We often associate math with logical, straightforward thinking and linear problem-solving. Reading, on the other hand, we associate with more creative thinking that lingers between words and dwells in the possibility of suggestions, connotations, and multiple interpretations. Students taking the SAT or ACT, however, would be wise to reverse those assumptions when taking the Reading and Math sections.
Built into our math and reading strategies is advice that many students may find surprising: we recommend that students “stay boring” on the Reading sections and save their creative energies instead for the Math sections. What? Isn’t math a more mechanical subject that involves logical steps leading to a discrete answer, while English and Reading are all about creative interpretation, inventive language, reading-between-the-lines, and conjuring fresh approaches to what we read? Not necessarily…
The most challenging question type in the Reading section is usually the “implicit” type questions, where a student is asked to make an inference based on the language in the passage. Students often get these questions wrong because they are prone to choose a creative answer choice that could be true instead of the answer that logically must be true. Students are right to look at the text of the passage as evidence for the correct answer, but they need to stay “safe” by reading the text closely and literally, drawing a natural conclusion that is usually not far from the black-and-white meaning of the sentences. “Stay close to the text,” I tell my students, and “pick the boring, seemingly obvious answer instead of telling a story of what might be possible.” We warn our students not to pick an answer choice that requires telling a story that explains how it might be true!
Shouldn’t students be using all the knowledge and skills they’ve acquired in English class on the Reading section of the SAT & ACT? Nope! In English class at school, students may be encouraged to explore the possible meanings of a word or phrase, or meaning of a repeated image, in the context of other language in a short story, poem, or novel. Often, students in an English class then write a paper that argues for one precise interpretation of the work, using textual evidence. On the SAT & ACT, however, students are not crafting their own theses that argue a debatable claim about a text. Instead, students are asked to understand the main ideas, locate and interpret significant details, make logical inferences, and analyze the tone or emotional content of a passage. Students may sometimes be tempted to use outside knowledge when answering questions about a passage involving a well-known historical figure, but instead should defer to what the passage includes–and argues–about that subject. A student may be excited to read a passage about Frederick Douglass, for example, because she had just learned about Douglass in school, but the passage on the SAT or ACT Reading section might not include things the student already knows about him, and may not be arguing a main point that the student expects. The key is to apply logical reasoning alongside reading comprehension, and stay extremely deferential to the literal black-and-white meaning of the face of the text.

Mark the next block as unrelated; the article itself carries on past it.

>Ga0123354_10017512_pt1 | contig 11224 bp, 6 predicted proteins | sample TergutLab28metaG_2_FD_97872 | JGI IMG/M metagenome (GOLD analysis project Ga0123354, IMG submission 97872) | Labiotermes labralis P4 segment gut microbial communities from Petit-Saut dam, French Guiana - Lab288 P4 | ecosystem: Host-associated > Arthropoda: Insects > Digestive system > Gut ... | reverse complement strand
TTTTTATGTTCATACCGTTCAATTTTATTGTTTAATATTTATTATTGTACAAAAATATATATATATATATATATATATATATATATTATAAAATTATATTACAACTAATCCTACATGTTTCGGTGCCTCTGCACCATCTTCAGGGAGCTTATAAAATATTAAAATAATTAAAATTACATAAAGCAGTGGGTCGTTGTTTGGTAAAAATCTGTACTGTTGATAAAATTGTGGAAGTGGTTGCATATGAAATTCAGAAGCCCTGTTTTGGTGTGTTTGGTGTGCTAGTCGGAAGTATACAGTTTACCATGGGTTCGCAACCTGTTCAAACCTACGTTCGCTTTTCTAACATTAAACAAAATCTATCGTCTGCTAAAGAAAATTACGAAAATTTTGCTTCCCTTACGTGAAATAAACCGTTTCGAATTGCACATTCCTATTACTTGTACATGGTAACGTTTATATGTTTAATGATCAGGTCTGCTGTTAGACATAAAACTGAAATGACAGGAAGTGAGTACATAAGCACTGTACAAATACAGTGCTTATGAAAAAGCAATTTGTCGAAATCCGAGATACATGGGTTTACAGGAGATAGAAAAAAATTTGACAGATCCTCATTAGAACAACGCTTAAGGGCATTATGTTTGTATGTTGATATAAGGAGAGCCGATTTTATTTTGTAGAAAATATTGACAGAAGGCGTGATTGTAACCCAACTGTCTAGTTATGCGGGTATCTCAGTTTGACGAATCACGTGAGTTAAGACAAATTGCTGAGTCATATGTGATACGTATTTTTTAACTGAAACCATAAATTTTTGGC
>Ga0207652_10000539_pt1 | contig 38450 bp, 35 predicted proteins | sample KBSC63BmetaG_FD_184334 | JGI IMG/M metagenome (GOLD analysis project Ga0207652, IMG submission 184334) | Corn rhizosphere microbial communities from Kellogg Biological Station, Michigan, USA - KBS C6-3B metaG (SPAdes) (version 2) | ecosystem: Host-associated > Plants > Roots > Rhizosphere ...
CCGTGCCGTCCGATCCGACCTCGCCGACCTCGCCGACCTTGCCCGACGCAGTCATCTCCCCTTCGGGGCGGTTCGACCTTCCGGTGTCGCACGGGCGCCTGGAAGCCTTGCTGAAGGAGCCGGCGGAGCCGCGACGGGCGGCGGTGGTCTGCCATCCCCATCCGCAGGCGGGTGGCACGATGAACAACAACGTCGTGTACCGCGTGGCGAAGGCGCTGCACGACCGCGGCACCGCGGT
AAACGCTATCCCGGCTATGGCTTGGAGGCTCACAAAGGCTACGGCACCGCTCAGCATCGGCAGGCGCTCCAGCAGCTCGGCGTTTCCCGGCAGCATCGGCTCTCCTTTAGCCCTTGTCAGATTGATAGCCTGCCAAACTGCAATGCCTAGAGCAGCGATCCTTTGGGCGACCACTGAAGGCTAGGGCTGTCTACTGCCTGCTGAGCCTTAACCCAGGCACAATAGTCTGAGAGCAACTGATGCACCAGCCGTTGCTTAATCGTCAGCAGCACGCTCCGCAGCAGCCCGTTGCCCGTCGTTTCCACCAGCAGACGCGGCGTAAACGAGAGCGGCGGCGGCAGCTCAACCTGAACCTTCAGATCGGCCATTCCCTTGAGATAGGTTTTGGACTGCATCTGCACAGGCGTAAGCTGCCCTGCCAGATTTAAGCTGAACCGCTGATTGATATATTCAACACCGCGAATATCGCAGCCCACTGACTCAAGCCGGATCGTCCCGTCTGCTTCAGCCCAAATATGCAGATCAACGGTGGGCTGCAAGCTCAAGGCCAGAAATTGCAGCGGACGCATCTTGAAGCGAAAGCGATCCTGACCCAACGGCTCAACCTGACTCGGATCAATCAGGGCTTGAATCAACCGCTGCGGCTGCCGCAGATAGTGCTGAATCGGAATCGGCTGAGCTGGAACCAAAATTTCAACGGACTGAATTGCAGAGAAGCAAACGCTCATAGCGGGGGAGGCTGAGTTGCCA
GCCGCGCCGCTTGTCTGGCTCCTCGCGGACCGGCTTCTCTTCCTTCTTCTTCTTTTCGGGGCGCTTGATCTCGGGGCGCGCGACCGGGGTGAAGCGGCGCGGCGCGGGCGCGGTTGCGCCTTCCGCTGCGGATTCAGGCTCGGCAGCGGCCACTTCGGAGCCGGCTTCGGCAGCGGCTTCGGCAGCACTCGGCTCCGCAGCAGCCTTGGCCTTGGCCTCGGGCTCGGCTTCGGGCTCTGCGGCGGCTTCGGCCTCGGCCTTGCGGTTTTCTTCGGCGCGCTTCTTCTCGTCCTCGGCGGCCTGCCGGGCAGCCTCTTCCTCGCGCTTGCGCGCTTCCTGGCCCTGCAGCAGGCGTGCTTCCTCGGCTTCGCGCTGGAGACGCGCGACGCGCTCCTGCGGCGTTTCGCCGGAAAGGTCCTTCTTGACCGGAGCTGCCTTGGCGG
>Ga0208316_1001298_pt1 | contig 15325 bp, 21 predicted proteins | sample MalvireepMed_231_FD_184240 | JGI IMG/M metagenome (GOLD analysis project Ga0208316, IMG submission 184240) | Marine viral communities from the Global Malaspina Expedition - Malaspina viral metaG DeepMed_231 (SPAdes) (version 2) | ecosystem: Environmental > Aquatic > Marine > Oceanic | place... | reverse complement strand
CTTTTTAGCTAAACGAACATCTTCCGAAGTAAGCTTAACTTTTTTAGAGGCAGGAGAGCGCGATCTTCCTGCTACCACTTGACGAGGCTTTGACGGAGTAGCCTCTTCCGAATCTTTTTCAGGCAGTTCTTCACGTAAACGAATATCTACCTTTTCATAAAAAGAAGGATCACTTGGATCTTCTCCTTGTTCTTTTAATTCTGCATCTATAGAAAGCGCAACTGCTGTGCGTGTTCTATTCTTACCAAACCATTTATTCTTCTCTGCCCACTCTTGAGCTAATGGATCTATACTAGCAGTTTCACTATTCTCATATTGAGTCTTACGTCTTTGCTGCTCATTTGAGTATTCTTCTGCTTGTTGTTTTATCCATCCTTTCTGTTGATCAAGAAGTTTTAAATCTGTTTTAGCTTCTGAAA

When it comes to the Math sections, our four-step strategy includes a critical creative second step, where the student must consider different ways she can arrive at the final destination the question demands. Most math questions on the SAT and ACT are different than what a student is used to seeing on math tests at school. Math questions on the SAT and ACT are often long-winded paragraphs laying out puzzle-like problems that have multiple ways to reach the final answer. The creative step in our strategy involves looking for patterns and trap-door-like shortcuts in the problem, considering the answer choices, and pondering what the most efficient and comfortable route might be for the student to find the final answer. Once a student chooses a path to get to the answer, only then should the student begin calculations.
Thus, we tell our students is to rein in their creativity on the Reading section, while allowing themselves a crucial creative step when doing every math question. In the math questions, we urge students to explore possibilities while considering solution options. On the the reading questions, however, we warn our students to carefully stay close to the black-and-white of the text and not linger over creative possibilities. So, even though it may sound surprising, students should save their whimsical, experimental, creative side for math!